The microwave has been an icon for fast, convenient living for the past 50 years, and a champion of students and young professionals alike. Cooking foods at a fraction of the time of a conventional oven, the microwave is able to provide hot food in an instant. But can something that makes life so easy also be eco friendly? Here’s a look at some of the facts about microwaves compared to conventional ovens.
One of the biggest benefits of microwave ovens compared to conventional ovens is their cooking time and overall energy efficiency. A 30 minute cooking time using an oven can be cut to just 5 minutes in a microwave. And although a higher level of energy would be expected to be used to allow this super-fast heating, the microwave is able to cook food efficiently, using far less energy.
Microwaves and conventional ovens work in completely different ways when cooking food. The oven relies on gas or electricity to heat the air surrounding the food, eventually cooking it to the core. The microwave instead, fires electromagnetic waves at the food, agitating the water molecules within it and generating heat. This allows for far more efficient cooking requiring less energy and a shorter cooking time.
Part of the reason that microwaves out-perform conventional ovens in terms of efficiency is the percentage of their overall energy consumption which is used to heat the food. Gas ovens direct a mere 6% of their energy use at the food itself, making them the least efficient and most wasteful of the ovens available. More modern electric ovens are marginally more efficient, directing approximately 12% of their overall energy consumption to cook food. In a vast contrast, microwave ovens use 60% of their overall energy on heating food, making them faster, less wasteful and overall more energy efficient.
One of the greatest concerns with using microwaves, especially using them everyday is the possibility of health risks. While the idea of electromagnetic waves being fired into your food may seem unnatural and potentially risky, microwaves, particularly today’s models are tested vigorously for safe levels and radiation leaks. If you are concerned about an older microwave, a number of companies are able to test for radiation leakage, and can even provide easy-to-use home testing kits.
One of the key factors in assessing your microwave’s energy efficiency compared to gas or electric ovens is to consider the portion size of the food you are cooking. Microwave cooking lends itself particularly well to cooking for one. A single portion of food (ie, a jacket potato) requires 9.5 times more energy to cook in an oven than a microwave. When increased to 4 portions, the energy required energy drops to 2.5 times more when cooked in an oven rather than a microwave. This could explain the popularity of the microwave within the “bachelor lifestyle!”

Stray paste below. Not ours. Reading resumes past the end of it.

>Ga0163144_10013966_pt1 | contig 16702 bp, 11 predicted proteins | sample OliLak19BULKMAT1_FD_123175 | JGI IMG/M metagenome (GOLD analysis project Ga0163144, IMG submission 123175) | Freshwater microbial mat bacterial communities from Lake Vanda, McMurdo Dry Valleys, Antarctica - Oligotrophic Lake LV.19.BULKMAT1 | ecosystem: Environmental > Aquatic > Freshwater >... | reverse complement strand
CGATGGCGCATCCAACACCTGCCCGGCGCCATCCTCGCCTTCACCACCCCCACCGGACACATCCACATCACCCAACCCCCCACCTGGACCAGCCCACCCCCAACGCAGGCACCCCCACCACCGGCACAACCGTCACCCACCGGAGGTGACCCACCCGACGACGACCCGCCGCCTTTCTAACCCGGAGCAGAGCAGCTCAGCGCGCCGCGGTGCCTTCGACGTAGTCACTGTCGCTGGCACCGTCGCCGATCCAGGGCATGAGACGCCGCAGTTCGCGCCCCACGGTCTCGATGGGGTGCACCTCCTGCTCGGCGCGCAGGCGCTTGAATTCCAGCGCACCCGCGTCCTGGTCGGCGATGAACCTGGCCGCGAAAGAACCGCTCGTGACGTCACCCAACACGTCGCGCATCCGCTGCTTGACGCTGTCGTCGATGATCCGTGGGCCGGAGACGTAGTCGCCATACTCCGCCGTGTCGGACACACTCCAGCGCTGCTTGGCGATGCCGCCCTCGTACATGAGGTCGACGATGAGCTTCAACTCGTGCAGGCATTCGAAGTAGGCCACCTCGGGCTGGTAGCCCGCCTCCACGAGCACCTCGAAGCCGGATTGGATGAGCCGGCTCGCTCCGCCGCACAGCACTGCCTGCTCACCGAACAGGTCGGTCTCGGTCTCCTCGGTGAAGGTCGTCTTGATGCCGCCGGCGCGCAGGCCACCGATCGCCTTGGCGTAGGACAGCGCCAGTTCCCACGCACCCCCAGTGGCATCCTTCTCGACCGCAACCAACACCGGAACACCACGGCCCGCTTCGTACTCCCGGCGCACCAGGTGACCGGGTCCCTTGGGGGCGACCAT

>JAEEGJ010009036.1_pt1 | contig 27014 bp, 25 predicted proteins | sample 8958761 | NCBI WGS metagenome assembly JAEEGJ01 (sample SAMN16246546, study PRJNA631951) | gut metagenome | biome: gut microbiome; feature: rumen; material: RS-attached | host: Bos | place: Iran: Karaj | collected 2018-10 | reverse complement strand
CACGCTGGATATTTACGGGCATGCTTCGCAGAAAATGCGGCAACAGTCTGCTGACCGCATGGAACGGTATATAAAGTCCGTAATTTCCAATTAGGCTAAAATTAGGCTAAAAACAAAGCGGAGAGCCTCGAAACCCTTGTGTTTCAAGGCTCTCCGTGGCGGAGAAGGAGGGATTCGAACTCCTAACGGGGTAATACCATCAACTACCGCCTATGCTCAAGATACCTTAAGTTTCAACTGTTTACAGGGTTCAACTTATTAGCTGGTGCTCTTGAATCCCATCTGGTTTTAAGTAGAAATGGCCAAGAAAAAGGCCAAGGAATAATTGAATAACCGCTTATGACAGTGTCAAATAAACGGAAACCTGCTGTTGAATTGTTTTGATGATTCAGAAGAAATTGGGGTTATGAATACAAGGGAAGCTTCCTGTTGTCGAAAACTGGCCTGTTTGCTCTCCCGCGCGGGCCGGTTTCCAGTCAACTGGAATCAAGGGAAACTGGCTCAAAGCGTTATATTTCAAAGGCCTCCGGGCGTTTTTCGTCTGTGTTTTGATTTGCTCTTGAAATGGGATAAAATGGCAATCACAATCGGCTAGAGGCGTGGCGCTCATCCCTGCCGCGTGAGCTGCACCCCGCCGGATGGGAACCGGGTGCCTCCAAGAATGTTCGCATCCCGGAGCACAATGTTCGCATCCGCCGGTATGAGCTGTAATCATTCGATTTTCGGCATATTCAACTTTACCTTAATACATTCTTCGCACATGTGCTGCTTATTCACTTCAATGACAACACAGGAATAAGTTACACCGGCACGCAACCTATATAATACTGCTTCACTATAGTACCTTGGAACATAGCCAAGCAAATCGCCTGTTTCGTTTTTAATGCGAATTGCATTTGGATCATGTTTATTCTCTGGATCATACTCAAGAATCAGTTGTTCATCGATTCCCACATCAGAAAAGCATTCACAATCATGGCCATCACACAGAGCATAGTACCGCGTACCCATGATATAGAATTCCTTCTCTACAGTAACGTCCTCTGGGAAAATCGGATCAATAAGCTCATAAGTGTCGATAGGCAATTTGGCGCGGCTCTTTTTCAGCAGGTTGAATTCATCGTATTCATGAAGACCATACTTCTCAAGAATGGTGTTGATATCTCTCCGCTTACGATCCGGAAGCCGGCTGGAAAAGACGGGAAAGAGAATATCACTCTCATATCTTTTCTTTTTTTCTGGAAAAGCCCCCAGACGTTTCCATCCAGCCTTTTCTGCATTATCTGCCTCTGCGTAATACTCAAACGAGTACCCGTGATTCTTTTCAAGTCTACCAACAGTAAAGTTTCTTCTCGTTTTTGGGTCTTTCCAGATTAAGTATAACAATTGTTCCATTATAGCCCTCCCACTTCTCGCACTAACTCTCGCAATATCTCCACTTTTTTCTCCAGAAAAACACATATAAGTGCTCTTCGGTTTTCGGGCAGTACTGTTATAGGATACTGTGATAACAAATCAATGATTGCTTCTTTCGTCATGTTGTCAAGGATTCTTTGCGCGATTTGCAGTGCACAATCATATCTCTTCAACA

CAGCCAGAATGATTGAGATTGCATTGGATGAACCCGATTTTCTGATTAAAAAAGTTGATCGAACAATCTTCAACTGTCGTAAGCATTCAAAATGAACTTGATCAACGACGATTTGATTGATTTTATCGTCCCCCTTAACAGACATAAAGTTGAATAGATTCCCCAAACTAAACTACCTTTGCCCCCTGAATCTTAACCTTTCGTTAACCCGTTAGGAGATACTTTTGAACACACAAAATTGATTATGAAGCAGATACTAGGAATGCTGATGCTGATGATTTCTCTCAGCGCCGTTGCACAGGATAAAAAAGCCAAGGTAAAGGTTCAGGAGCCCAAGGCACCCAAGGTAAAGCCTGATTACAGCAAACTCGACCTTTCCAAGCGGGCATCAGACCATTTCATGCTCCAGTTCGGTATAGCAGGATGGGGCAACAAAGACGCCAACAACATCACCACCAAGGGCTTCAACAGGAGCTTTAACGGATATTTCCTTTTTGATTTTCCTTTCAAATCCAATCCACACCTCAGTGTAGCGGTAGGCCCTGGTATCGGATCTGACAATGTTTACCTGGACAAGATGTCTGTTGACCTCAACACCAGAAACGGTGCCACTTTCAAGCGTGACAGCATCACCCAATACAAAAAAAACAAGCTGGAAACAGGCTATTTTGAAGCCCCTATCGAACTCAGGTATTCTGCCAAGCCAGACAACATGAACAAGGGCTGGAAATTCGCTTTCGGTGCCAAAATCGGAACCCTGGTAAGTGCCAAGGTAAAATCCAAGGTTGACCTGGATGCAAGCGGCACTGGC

The energy saved when cooking small portions makes the microwave a sensible choice for cooking for one, however, with the energy-saving benefits decreasing as the portion size increases, cooking for dinner parties and special occasions is usually best left for the oven.
Microwaves aren’t just more efficient and energy-saving than conventional ovens. They have a number of other environmental benefits:
Less indoor pollution- microwaves won’t radiate heat around your home, making it easier to maintain a comfortable indoor temperature
Less need for cooking dishes- microwaved meals can be cooked on the plate they are intended to be eaten on, saving on washing up and therefore saving heat and water
Easy to clean- microwaves are smaller than ovens and are generally easier to clean, with no racking or grills to worry about. Microwaves may, however, need to be cleaned slightly more often to improve efficiency. Microwaves will direct some of their energy at any caked-on splatters, mistaking them for food, meaning that less energy is directed at the food you want to heat. This can be prevented with a simple wipe down after use.
Microwaved food may not have the same reputation for quality as food fresh from the oven. It is true that microwaves don’t have the ability to create the same variety of textures in food as oven cooking, and some foods can end up downright soggy after a brief spell in the microwave. While saving energy with microwave cooking is better for the environment and a great way to save money, any benefit can be undone through food wastage. Use your microwave to cook foods you know will cook well, and leave any more complex dishes to the oven. After all, green food is delicious food!
How make your microwave even more eco friendly
Your microwave is a great way to reduce energy consumption in the kitchen. Here are a few ways that you can improve your microwave’s efficiency and performance even more.
Limit cooking time- your microwave is the quickest way to cook food, and you can save the most energy by keeping cooking time as short as possible. Save energy by letting frozen food fully thaw before cooking in the microwave. A bit of forward thinking allows you to save energy by not relying on your microwave to defrost frozen food before cooking.
Use eco friendly bowls- plastic can release harmful chemicals when heated, which you don’t want coming into contact with your food. Eco friendly, microwave safe bowls are a safer alternative for heating and contain no plastics which can be dangerous for you or the environment. Many biodegradable plates and bowls are also safe to be microwaved for a short amount of time.
Recycle your microwave at the end of its life- microwaves can easily be recycled for their parts, so save resources and keep yours out of the waste stream by recycling it.
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